Another thought - I realized that I sometimes have bubbles in my tubing (Medtronic) and of course forget to think of that when I hit one of these mysterious highs. Next time I might blame it on that instead of blaming myself.

I am always asking Briggs to describe to me what "high" feels like--he just says he feels fine. But I recognize these symptoms. Not just the glue smell, but I remember that smell--my boys BOTH had it as babies when ever they had fevers, and I remember smelling it often right before Briggs was diagnosed (and thinking "he smells like he has a fever. Oh, well.") Thank you for translating the experience for the inexperienced.

mile high club. you're hilarious. love it.

I think the scariest thing about situations like these are when you've done the raging boluses and are not concerned if they just not working at all, or if they are slow to work, as they sometimes are. The thought of now taking an injection for almost the same amount and doubling your needed insulin is a very difficult decision to make. It's probably why most pump manufacturers advise to use a needle instead of the pump when your BG is over 250.

Thanks for sharing!

Reading your story of breakfast, bolus, going high, going higher. Before reading the next paragraph of your blog, my brain when into survival/suggestion mode and I wanted to shout out to you. Check your set! Take a shot! Then you came thru with your plan to get your bs down.

PWD have to deal with these survival skills everyday.

This is one of the best desriptions of what a High BG is like.

I hate it when the dexcom spikes like that but find it funny that it looks like it's giving you the finger.

Last summer Lauren described what it feels like to be high for an extended period of time. I will never forget it. I wonder if I can get her to write it one day -- it's very, very, very interesting. (and scary).

I wonder if this was a case of your liver finally responding to the low it looks like you had in the early part of the graph. In a non-diabetic, that glycogen response is nice and speedy, but for us pancreatically-challenged folks, it can kick in hours too late ... as in "Yeah, thanks, Mr. Liver, but I dealt with that one myself while you were snoozing."

I love you as a writer. Diabetes may be your subject, but I'm sure you could tackle a lot of other ones as well. Your descriptions show your talent!

Bananas make my bloodsugar go bananas.., not sure if your body responds the same way but I always go crazy high after I eat them for some reason (even if I've correctly calculated the carbs and have bolused the right dose).

I know exactly how you felt - because if you look at my post from Monday you will see a picture of my CGM as I boarded my plane on Sunday - with a 312!!! Mile High Club Twins, rocking the same crappy number on the same day. Yeah, I totally get it.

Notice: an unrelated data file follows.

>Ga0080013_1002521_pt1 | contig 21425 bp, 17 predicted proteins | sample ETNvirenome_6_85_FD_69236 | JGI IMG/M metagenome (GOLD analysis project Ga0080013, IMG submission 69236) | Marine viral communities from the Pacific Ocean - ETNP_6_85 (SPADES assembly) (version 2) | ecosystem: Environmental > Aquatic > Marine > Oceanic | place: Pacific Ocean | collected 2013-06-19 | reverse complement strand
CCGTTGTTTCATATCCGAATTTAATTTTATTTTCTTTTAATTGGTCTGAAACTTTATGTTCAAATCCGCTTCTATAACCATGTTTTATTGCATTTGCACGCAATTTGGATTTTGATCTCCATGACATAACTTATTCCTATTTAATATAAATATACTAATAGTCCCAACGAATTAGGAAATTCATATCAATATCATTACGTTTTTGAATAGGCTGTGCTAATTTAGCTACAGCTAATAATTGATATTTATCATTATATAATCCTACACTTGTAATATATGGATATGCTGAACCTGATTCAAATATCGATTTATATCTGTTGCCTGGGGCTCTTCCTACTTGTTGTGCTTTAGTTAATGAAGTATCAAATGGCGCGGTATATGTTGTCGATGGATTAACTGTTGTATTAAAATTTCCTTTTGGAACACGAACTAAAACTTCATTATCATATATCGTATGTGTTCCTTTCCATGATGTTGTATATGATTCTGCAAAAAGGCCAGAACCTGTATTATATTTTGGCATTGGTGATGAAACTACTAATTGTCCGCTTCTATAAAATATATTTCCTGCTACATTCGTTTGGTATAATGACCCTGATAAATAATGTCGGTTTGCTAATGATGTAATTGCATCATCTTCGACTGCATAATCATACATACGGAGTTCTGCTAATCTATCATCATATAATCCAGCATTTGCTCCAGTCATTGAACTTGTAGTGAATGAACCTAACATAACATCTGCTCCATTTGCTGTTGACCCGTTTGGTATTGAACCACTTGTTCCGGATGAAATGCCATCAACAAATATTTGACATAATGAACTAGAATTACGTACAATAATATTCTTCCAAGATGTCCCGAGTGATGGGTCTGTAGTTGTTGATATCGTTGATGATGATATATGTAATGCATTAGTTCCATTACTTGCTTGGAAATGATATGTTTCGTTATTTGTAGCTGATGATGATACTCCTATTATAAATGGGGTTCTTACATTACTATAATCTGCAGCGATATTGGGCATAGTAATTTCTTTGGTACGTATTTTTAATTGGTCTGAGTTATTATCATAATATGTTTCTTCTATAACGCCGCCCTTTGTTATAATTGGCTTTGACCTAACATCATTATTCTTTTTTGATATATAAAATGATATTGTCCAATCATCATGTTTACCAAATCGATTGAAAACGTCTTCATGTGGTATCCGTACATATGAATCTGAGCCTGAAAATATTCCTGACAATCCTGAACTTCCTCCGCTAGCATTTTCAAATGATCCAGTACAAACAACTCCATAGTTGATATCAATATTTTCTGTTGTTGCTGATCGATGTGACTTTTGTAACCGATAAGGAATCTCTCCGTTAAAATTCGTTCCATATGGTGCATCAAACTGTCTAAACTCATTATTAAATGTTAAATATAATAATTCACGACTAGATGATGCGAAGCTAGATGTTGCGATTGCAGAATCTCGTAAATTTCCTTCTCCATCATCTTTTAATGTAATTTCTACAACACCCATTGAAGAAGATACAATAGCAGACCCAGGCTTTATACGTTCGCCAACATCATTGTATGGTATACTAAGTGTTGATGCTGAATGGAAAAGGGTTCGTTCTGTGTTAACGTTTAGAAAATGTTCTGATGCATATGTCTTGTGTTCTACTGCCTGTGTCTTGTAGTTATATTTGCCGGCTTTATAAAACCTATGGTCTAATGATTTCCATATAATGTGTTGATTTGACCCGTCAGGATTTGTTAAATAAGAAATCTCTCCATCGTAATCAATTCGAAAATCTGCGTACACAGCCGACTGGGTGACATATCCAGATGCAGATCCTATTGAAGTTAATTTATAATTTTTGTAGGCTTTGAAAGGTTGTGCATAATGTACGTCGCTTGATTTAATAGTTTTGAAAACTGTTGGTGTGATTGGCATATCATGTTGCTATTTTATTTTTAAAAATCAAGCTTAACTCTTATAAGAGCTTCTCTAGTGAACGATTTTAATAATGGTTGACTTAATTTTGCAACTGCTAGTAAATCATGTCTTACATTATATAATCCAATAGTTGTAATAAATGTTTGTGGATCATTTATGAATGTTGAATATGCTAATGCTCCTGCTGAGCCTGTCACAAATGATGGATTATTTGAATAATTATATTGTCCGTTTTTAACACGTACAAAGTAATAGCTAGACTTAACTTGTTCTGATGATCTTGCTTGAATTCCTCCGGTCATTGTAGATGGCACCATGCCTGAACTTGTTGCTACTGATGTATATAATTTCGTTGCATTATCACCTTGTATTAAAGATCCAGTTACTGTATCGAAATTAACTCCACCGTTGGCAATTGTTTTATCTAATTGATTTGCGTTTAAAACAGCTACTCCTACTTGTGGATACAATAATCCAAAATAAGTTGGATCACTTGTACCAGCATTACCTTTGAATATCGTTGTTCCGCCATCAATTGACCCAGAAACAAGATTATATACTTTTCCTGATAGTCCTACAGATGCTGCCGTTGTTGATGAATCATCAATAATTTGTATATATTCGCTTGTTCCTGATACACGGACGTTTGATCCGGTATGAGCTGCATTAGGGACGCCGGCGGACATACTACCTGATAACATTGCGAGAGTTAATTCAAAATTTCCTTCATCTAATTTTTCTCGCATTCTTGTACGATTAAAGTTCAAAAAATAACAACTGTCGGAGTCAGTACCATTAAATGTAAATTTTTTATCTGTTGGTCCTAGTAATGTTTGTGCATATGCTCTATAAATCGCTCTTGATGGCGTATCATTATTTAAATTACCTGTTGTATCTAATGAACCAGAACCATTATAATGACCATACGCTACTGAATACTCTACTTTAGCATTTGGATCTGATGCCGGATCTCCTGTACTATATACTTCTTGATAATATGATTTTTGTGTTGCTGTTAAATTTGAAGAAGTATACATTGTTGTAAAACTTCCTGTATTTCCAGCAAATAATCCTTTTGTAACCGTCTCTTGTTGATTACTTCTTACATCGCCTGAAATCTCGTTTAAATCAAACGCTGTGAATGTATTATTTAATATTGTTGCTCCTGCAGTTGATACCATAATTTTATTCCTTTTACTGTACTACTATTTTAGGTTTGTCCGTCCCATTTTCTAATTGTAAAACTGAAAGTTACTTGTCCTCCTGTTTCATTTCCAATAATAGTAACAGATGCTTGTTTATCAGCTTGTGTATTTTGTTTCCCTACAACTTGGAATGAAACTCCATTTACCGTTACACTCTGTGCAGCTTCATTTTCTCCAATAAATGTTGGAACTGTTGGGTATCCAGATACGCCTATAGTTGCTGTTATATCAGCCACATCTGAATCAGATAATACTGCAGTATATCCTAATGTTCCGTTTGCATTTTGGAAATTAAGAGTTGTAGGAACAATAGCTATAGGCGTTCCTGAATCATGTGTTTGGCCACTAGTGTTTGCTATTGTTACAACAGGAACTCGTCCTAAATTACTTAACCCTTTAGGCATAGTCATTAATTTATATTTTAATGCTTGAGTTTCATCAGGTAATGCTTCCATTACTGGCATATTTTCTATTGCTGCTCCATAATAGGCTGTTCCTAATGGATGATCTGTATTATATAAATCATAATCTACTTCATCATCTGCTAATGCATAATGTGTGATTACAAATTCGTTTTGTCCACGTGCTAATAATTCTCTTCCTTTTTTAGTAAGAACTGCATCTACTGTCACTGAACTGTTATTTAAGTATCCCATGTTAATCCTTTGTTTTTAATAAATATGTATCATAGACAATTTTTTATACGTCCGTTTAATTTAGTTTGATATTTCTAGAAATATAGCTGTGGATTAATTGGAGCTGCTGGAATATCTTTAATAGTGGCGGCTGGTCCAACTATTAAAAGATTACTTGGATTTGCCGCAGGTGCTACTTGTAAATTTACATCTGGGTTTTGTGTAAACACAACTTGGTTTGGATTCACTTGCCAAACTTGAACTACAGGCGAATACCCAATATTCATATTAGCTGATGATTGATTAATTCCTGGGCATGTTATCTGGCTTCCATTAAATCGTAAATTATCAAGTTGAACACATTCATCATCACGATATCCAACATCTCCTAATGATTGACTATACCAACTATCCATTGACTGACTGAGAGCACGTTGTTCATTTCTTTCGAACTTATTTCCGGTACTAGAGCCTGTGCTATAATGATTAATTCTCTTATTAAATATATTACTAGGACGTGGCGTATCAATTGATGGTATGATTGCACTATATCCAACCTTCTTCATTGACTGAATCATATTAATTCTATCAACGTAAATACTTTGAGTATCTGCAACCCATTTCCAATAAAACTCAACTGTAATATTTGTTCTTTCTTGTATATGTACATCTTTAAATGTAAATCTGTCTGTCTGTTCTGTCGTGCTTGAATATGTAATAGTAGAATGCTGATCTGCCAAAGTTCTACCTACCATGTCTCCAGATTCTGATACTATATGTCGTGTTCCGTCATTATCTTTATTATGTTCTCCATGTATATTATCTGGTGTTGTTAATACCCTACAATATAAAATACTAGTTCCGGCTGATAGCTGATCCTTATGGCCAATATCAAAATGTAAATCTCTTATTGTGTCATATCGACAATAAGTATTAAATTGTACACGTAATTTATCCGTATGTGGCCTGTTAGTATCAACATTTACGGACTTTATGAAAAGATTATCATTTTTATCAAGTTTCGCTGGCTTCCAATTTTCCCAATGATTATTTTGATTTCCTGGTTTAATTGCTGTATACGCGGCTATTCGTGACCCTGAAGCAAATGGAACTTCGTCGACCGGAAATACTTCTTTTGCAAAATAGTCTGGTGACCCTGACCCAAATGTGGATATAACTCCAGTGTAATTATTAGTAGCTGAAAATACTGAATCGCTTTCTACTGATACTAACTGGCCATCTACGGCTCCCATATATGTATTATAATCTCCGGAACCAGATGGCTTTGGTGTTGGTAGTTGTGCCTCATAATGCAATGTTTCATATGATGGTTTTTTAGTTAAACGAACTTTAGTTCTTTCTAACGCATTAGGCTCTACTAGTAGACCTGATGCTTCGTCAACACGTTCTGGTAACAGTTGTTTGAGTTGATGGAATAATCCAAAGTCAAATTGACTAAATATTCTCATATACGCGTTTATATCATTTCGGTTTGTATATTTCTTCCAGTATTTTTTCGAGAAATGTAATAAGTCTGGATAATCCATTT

Not to know where the high comes from (maybe a late rebound high from the low your dexcom seems to indicate during night?), is the WORST. I don't tend to rage boluses but to freak out and get really insecure. After all, if I don't know where it's coming from, how am I supposed to know how to react appropriatly?? Glad you landed safely!

Maybe you had a very bad low at night and were rebounding?
Or are fighting an infection?
Bring out the crystal ball!

Thank you for helping me understand what it must feel like for my kids. I've tried to imagine but you really brought it home. When I have presented the JDRF Kids walk I explain to the students that a person's blood is usually the consistency of milk. It flows freely through their bodies. BUT a person with diabetes that has too much sugar in their blood might have blood the consistancy of molasses - too thick and slow to properly feed move through the body - depriving the cells not only of energy but also oxygen. Sound about right? thank you again for providing the visual - sorry you experienced it.

Dear blogger,
I totally have had the same experiences as you! When that happens, it is 99% of the time because my pump is not delivering! The MOST annoying thing in life is beep...beep...beep "NO DELIVERY." This happens to me probably more often than it should. By now I am so fed up with no delivery alarms that I usually calculate (with my pump) how much my correction bolus SHOULD be, but then simply take that dose with a syringe. I will test 30 minutes or so later to confirm it really indeed was a problem with the pump, and not a problem of expired insulin. Changing the site, switching my cartridge, or completely changing the infusion set usually helps!

Being diabetic is better when you have a community with whom to live the path together.

peace,
Juliet

I am glad to read you have the same problems that I do! I just discovered your blog!! Thank you for sharing!

I too hate the inexplicable highs, which make us inherently more resistant to the insulin we bolus. Rather than insulin pen, I like to give a dose of Symlin with the appropriate correction dose (though not FDA approved for this use). Drops the high like its hot and all is good again.

This is the best description I have ever read of what it feels like to be high. It must be, becuase it really explains exactly how my son looks when he is high. Which lead me to realize thats exactly what he must feel like -
http://teamcoleson.org/midnightcheck/2012/04/21/so-thats-what-he-feels-like/

At night Sometimes I get soooo tired caring for my type one daughter....I fear I will fall asleep and it will be my fault if something happens to her and I didn't do better. It adds a lot of stress. My 11 year old is going through a growth stage/womanhood and her sugars are up, down, and all around! Any advise?